Article By: Tiffany Willis
Tiffany is a Bariatric Coach, Bariatric Patient Advocate, and Co-Host of the Life After Fat Pants Podcast. After losing 349 pounds in just 18 months following bariatric surgery in 2012, Tiffany has dedicated her life's work to helping those suffering from morbid obesity disease.
As a weight loss surgery patient, I know the ups and downs of dieting. For most of my life, I felt stuck in a vicious cycle of gaining and losing, then gaining and losing all over again. It’s normal to feel excitement at the start of a new weight loss plan and totally soul-crushing to admit defeat when things don’t go according to plan. So, when I made the choice to have weight loss surgery, I had to decide whether it was best to keep it to myself or share it with the world.
The truth is, I sort of suck at keeping secrets. So, let me just put it right out there — I used to weigh 531 pounds. Once I had an actual surgery date on the calendar, I had a strong sense that I owed it to my family to clue them in. Surgery was “surgical.” If I was going to tell them about having my wisdom teeth extracted, then it seemed perfectly natural to tell them about this too. Plus, with all of the pre-operative requirements, I could tell I needed a support system. For me, transparency and living authentically — with nothing to hide — felt like the right choice. Once I had a plan in place, I told my parents and siblings. After so many years of trying to encourage me in my health, only to see me fail, I was a bit worried they would be skeptical. Instead, they were full of questions and more than willing to help in every way possible. I shared the news with friends and co-workers. Everyone who knew me, knew I was embarking on this journey, and I felt like they were cheering me on. I wanted and needed a support system — and I was lucky to have one throughout the process.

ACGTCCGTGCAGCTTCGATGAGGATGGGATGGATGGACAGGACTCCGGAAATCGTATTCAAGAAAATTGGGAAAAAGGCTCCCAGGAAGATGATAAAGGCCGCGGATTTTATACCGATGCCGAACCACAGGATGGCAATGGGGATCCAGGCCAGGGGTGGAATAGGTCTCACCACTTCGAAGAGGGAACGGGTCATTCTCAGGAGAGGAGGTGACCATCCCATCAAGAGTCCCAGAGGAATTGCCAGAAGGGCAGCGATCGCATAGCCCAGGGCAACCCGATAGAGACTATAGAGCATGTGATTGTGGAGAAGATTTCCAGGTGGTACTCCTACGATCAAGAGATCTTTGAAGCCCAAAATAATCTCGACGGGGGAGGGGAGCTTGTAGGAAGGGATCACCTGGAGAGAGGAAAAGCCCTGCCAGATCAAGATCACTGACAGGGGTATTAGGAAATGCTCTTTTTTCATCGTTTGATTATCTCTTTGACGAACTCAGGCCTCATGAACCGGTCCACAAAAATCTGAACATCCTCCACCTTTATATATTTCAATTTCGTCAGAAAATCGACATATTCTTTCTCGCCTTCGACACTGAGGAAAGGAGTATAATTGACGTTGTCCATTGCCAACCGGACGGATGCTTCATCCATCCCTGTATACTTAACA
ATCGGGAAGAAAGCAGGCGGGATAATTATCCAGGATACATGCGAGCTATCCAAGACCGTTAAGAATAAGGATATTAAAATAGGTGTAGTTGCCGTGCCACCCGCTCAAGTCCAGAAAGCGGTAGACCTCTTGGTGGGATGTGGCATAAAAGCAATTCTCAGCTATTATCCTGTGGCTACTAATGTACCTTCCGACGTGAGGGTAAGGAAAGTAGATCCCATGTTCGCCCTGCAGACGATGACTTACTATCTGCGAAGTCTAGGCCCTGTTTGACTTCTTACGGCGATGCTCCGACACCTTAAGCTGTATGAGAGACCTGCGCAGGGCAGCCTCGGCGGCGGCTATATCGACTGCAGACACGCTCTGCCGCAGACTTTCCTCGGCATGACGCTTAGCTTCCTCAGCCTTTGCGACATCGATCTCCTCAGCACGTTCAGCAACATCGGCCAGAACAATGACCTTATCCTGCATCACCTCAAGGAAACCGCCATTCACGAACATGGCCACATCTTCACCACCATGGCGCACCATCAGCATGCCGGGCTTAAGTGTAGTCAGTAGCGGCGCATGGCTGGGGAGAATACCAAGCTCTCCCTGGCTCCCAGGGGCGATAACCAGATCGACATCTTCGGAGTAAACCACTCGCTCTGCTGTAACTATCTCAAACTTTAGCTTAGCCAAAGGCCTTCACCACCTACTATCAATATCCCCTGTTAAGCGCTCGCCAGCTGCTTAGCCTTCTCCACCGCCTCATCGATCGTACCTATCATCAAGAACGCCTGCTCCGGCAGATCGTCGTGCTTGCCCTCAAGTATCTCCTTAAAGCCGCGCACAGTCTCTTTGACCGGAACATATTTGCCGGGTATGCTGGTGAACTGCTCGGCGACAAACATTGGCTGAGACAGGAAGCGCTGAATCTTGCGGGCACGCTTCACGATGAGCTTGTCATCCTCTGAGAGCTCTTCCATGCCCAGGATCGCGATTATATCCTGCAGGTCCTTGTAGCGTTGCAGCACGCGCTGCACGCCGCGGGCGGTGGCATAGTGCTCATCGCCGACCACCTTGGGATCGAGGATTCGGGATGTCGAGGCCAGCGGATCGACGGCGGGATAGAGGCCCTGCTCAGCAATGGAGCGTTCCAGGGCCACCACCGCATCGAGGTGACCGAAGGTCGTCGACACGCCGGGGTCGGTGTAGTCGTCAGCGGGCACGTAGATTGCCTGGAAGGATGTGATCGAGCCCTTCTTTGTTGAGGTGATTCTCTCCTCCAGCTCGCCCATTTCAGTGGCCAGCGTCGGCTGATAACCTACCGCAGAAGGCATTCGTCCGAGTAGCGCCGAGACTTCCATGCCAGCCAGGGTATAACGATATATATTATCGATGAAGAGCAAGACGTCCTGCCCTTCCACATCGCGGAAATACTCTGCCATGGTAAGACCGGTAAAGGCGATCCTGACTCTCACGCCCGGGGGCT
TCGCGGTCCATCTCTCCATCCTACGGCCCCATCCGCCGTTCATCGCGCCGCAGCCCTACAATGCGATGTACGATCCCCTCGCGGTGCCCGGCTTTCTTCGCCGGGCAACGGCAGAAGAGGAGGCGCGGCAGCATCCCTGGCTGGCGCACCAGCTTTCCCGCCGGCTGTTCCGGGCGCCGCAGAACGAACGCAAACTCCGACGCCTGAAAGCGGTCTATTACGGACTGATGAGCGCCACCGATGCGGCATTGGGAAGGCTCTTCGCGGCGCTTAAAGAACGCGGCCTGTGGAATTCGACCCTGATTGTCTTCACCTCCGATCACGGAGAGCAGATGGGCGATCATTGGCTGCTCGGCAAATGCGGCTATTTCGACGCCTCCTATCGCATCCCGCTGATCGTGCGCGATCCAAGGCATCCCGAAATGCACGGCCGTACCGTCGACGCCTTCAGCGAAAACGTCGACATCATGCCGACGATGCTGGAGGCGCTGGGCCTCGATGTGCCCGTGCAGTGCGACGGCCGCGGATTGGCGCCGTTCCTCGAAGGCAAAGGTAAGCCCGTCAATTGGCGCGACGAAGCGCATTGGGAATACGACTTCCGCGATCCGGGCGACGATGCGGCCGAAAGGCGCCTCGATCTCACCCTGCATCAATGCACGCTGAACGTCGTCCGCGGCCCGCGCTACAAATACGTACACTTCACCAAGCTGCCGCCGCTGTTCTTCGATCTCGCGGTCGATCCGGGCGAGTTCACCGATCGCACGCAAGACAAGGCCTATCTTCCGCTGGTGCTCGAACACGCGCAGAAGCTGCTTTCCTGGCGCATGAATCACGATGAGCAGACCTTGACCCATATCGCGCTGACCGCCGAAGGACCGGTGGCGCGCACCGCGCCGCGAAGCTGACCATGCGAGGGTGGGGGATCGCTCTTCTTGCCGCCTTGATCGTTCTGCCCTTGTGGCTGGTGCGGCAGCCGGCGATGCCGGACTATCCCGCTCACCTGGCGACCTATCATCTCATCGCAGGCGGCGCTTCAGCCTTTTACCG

Of course, there are plenty of misconceptions about weight loss surgery and obesity. And, to be sure, the “Negative Nelly” in some people came out in ways I didn’t expect (or deserve). Some were quick to offer their uninformed opinions claiming that weight loss surgery is just “taking the easy way out” or — my personal favorite — “if you just stop eating then you will lose weight” or — another classic — “you will gain it all back.” I have never understood why people want to put down others who are looking to improve themselves. So, if you do not feel you are emotionally ready to deal with the negative comments, then consider keeping your plans to yourself. People will notice the weight loss, so prepare yourself as to how you want to respond. For me, surgery was my go-to tool in my toolbox to manage intake. It was a power drill in my hand, but I still had to press the button and apply a proper amount of self-imposed pressure to achieve my desired results. This involved exercise and getting my body moving again.
Above all, weight loss surgery requires a mindset of self-awareness and self-love. Prior to surgery, I never gave much thought to the emotional aspects of weight loss surgery and weight loss in general. When I was younger, I just wanted to fit into cute clothes. But, as I got older, I realized my weight wasn’t just impacting my wardrobe — it was harming my health. At my heaviest, I couldn’t even buckle my seatbelt. So, I took it upon myself to have counseling prior to weight loss surgery and after. I finally realized that I did not get to be 531 pounds without lots of emotional baggage. It took time to work through issues from my past and identify circumstances which caused me to turn to food and overeating as coping strategies. Once I started to do this, the weight started coming off. I was turning 40 and finally believing I was worthy of living my best life, worthy of saving, worthy of the investment I was making in myself.
I would be lying if I said I never had moments of doubt. Having been overweight for so long, I worried that I may not be successful. As the weight started coming off, people kept telling me that I was looking better and healthier — but at first, I personally did not see it. It wasn’t until I truly embraced my mindset, embraced myself, — feel in love with myself — that I began to feel something I hadn’t felt in a long, long time — confidence.
This mindset has carried me thru my ups and downs over the ten years since my weight loss surgery. Even now, my smaller stomach size serves as a constant reality check. It keeps me in line and helps reinforce my better choices of intake and food. Weight loss surgery empowered me and it was just too good a story to keep secret. And, the cherry on top is one I didn’t see coming. By sharing the good, the bad, and the ugly of the entire process, weight loss surgery helped me do what I love doing most — help others.